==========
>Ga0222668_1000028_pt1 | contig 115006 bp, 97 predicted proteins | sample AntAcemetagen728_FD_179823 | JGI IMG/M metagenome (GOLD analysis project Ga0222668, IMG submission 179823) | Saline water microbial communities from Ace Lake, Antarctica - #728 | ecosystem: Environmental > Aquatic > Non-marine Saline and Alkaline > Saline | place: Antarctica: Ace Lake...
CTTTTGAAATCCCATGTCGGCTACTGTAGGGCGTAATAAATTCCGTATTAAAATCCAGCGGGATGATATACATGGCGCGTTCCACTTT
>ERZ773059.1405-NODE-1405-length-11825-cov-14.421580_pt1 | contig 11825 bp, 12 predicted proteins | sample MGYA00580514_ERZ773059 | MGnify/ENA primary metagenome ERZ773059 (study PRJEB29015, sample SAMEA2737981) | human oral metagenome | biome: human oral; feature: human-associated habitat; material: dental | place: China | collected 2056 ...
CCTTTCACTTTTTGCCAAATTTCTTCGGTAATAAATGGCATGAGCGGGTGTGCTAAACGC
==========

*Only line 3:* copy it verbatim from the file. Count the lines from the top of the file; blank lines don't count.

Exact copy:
>ERZ773059.1405-NODE-1405-length-11825-cov-14.421580_pt1 | contig 11825 bp, 12 predicted proteins | sample MGYA00580514_ERZ773059 | MGnify/ENA primary metagenome ERZ773059 (study PRJEB29015, sample SAMEA2737981) | human oral metagenome | biome: human oral; feature: human-associated habitat; material: dental | place: China | collected 2056 ...